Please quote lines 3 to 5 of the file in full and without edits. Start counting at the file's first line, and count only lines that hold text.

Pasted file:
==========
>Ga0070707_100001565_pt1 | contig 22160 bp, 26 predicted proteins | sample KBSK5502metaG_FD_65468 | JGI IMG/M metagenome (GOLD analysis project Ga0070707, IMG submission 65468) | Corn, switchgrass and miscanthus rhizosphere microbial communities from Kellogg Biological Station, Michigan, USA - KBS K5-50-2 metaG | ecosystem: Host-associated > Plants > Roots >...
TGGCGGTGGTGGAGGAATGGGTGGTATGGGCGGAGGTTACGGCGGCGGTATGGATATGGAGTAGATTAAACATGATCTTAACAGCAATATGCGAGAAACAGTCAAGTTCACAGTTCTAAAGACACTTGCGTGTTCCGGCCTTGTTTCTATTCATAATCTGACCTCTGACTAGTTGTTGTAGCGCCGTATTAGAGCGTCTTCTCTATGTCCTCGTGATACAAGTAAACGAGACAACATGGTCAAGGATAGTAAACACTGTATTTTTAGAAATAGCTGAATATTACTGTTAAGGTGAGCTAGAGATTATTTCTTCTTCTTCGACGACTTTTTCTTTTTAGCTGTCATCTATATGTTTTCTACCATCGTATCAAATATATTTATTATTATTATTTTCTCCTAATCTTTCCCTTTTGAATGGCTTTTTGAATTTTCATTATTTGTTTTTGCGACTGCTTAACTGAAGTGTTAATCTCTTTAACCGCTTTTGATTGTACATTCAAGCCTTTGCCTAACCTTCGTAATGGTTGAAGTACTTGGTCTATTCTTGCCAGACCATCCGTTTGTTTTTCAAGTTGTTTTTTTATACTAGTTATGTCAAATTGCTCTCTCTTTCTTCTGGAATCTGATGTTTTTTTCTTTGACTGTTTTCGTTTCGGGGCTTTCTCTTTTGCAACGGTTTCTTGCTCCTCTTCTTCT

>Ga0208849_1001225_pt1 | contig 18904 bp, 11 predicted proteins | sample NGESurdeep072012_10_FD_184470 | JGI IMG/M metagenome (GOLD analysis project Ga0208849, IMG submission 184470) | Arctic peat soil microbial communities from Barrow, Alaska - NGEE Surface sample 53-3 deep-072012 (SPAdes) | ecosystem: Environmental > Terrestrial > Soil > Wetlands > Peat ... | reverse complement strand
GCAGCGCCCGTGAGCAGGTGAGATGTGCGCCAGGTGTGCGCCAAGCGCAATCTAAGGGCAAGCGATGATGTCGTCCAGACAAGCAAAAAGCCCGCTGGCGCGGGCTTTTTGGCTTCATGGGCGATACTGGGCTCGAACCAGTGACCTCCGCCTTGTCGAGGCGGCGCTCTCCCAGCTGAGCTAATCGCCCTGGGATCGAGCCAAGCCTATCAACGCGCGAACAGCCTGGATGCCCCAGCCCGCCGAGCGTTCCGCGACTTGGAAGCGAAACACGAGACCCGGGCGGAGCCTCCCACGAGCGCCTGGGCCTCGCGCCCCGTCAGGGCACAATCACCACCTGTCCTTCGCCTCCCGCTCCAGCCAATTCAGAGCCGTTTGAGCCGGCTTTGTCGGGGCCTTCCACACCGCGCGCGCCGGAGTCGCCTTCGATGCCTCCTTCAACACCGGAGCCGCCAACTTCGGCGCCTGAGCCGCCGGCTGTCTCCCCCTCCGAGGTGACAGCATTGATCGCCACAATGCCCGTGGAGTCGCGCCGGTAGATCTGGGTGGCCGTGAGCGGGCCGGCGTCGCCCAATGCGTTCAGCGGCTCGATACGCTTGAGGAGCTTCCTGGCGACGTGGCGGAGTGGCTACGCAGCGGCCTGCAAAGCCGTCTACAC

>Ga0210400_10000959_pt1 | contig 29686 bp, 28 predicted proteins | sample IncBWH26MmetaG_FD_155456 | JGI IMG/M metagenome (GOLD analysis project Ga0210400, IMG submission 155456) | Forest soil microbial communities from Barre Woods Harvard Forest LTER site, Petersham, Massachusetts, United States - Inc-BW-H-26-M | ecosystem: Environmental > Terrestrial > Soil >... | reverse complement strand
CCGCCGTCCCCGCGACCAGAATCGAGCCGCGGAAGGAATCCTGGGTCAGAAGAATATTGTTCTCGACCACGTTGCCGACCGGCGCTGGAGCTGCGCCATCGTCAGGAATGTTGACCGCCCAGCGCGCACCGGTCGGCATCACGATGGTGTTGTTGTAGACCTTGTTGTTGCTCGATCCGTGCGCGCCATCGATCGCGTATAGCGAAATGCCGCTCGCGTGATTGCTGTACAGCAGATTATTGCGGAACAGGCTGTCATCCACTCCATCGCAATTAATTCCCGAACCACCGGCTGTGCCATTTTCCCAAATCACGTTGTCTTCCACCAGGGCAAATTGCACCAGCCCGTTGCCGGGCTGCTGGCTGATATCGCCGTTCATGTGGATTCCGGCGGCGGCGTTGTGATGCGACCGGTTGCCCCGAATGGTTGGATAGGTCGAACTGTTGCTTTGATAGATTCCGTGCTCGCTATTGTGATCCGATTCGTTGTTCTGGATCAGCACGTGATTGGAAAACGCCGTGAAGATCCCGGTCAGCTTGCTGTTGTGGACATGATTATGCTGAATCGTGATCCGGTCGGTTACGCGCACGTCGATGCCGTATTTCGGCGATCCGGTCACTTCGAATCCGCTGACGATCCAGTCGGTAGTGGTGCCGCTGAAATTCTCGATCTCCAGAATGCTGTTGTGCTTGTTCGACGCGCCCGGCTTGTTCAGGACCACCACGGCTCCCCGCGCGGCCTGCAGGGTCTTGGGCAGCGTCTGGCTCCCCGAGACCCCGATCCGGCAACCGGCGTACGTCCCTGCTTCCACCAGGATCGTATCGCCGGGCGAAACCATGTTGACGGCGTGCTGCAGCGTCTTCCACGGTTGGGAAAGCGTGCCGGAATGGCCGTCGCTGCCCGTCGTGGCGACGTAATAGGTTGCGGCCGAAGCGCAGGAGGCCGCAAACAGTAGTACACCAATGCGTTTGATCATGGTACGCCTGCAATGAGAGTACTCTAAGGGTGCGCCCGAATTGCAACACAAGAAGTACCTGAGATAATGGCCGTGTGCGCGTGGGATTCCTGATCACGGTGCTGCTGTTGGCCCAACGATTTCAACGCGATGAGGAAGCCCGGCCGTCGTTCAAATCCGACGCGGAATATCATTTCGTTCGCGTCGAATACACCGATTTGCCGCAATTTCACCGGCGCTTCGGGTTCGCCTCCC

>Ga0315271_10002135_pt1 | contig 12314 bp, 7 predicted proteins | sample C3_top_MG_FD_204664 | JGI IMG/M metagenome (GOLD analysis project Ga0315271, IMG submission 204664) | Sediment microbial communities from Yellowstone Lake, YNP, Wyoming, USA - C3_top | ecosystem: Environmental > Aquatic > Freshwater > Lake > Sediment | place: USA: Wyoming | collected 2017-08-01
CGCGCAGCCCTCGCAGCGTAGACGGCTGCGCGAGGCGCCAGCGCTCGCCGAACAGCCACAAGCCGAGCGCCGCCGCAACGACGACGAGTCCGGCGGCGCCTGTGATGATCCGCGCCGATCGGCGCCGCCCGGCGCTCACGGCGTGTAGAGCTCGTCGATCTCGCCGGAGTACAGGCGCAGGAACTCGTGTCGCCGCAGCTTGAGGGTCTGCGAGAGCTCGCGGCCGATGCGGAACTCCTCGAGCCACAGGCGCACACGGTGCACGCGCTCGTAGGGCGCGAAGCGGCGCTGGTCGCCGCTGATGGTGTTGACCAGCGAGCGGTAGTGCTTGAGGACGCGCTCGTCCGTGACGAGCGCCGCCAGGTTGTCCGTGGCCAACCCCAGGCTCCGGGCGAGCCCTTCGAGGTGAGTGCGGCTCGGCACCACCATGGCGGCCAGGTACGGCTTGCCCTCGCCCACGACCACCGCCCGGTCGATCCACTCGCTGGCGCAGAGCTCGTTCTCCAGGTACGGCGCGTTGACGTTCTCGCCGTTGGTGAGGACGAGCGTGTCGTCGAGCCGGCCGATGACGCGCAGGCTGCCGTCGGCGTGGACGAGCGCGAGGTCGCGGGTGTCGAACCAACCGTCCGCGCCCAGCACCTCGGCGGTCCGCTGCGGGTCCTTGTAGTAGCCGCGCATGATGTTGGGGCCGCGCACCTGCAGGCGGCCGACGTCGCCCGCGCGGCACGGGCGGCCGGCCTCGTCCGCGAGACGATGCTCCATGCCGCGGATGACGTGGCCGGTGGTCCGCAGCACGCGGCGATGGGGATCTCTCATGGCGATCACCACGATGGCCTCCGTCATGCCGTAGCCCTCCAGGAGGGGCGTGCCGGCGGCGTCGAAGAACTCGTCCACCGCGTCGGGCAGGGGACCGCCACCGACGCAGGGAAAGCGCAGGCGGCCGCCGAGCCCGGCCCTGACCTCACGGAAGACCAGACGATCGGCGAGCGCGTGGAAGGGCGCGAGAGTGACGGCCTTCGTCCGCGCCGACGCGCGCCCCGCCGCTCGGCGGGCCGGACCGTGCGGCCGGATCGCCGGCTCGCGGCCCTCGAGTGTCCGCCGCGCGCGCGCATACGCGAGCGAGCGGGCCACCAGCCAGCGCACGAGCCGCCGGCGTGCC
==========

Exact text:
>Ga0208849_1001225_pt1 | contig 18904 bp, 11 predicted proteins | sample NGESurdeep072012_10_FD_184470 | JGI IMG/M metagenome (GOLD analysis project Ga0208849, IMG submission 184470) | Arctic peat soil microbial communities from Barrow, Alaska - NGEE Surface sample 53-3 deep-072012 (SPAdes) | ecosystem: Environmental > Terrestrial > Soil > Wetlands > Peat ... | reverse complement strand
GCAGCGCCCGTGAGCAGGTGAGATGTGCGCCAGGTGTGCGCCAAGCGCAATCTAAGGGCAAGCGATGATGTCGTCCAGACAAGCAAAAAGCCCGCTGGCGCGGGCTTTTTGGCTTCATGGGCGATACTGGGCTCGAACCAGTGACCTCCGCCTTGTCGAGGCGGCGCTCTCCCAGCTGAGCTAATCGCCCTGGGATCGAGCCAAGCCTATCAACGCGCGAACAGCCTGGATGCCCCAGCCCGCCGAGCGTTCCGCGACTTGGAAGCGAAACACGAGACCCGGGCGGAGCCTCCCACGAGCGCCTGGGCCTCGCGCCCCGTCAGGGCACAATCACCACCTGTCCTTCGCCTCCCGCTCCAGCCAATTCAGAGCCGTTTGAGCCGGCTTTGTCGGGGCCTTCCACACCGCGCGCGCCGGAGTCGCCTTCGATGCCTCCTTCAACACCGGAGCCGCCAACTTCGGCGCCTGAGCCGCCGGCTGTCTCCCCCTCCGAGGTGACAGCATTGATCGCCACAATGCCCGTGGAGTCGCGCCGGTAGATCTGGGTGGCCGTGAGCGGGCCGGCGTCGCCCAATGCGTTCAGCGGCTCGATACGCTTGAGGAGCTTCCTGGCGACGTGGCGGAGTGGCTACGCAGCGGCCTGCAAAGCCGTCTACAC

>Ga0210400_10000959_pt1 | contig 29686 bp, 28 predicted proteins | sample IncBWH26MmetaG_FD_155456 | JGI IMG/M metagenome (GOLD analysis project Ga0210400, IMG submission 155456) | Forest soil microbial communities from Barre Woods Harvard Forest LTER site, Petersham, Massachusetts, United States - Inc-BW-H-26-M | ecosystem: Environmental > Terrestrial > Soil >... | reverse complement strand